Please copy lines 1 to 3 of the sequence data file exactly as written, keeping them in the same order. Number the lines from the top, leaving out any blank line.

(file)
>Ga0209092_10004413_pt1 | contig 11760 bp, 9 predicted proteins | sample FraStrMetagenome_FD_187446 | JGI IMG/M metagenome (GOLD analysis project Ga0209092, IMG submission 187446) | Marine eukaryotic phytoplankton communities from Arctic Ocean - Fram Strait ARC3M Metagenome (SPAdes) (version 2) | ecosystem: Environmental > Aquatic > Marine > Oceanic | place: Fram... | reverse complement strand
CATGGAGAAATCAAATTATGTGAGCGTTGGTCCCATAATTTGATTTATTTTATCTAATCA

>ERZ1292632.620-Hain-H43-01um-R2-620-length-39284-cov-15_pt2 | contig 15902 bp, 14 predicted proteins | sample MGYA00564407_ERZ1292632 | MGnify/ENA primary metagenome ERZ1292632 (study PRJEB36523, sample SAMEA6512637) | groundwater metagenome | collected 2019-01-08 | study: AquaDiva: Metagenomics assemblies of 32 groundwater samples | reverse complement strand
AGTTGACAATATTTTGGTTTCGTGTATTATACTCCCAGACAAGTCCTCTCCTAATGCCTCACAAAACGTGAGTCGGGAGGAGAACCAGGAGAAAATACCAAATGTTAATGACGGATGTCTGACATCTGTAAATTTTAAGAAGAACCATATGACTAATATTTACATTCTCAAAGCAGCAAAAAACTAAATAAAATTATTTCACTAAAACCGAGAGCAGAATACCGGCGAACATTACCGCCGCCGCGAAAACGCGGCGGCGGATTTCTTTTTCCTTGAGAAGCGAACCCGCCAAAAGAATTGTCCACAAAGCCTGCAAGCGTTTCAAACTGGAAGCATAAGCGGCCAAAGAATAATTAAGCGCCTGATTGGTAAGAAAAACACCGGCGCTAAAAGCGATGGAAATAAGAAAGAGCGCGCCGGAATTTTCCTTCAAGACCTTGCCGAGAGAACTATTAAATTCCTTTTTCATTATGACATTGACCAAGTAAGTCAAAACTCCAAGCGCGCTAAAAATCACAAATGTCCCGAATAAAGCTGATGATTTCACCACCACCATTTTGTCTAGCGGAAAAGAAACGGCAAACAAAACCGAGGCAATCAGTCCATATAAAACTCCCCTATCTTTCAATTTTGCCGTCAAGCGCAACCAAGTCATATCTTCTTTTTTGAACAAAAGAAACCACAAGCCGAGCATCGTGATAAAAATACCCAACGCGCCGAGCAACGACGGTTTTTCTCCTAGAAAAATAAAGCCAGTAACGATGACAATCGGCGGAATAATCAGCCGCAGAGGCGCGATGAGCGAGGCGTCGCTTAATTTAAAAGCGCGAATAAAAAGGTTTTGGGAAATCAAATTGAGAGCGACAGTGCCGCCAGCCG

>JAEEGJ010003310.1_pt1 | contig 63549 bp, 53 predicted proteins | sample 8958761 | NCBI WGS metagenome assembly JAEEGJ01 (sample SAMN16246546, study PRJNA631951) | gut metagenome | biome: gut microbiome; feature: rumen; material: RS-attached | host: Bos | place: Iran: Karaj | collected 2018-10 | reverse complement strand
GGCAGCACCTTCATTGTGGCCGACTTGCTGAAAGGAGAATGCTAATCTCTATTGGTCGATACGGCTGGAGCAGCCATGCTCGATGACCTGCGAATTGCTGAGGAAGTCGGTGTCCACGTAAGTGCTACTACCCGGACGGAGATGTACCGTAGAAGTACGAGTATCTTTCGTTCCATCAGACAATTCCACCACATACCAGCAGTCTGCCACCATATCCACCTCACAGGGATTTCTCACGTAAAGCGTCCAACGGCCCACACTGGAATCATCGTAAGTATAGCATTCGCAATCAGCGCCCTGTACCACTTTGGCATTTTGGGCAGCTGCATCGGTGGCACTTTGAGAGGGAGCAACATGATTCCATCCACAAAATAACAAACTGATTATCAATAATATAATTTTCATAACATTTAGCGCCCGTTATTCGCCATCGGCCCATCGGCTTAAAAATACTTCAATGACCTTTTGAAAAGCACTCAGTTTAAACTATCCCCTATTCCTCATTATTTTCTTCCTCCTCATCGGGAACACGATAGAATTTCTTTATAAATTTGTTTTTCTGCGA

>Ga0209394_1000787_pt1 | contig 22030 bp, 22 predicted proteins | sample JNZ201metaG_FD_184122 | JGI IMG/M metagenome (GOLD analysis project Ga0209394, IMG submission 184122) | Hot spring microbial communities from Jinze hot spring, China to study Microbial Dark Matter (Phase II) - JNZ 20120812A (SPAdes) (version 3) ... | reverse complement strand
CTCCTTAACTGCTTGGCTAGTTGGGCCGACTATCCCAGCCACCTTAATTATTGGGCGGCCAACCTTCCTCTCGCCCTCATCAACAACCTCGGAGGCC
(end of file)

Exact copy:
>Ga0209092_10004413_pt1 | contig 11760 bp, 9 predicted proteins | sample FraStrMetagenome_FD_187446 | JGI IMG/M metagenome (GOLD analysis project Ga0209092, IMG submission 187446) | Marine eukaryotic phytoplankton communities from Arctic Ocean - Fram Strait ARC3M Metagenome (SPAdes) (version 2) | ecosystem: Environmental > Aquatic > Marine > Oceanic | place: Fram... | reverse complement strand
CATGGAGAAATCAAATTATGTGAGCGTTGGTCCCATAATTTGATTTATTTTATCTAATCA

>ERZ1292632.620-Hain-H43-01um-R2-620-length-39284-cov-15_pt2 | contig 15902 bp, 14 predicted proteins | sample MGYA00564407_ERZ1292632 | MGnify/ENA primary metagenome ERZ1292632 (study PRJEB36523, sample SAMEA6512637) | groundwater metagenome | collected 2019-01-08 | study: AquaDiva: Metagenomics assemblies of 32 groundwater samples | reverse complement strand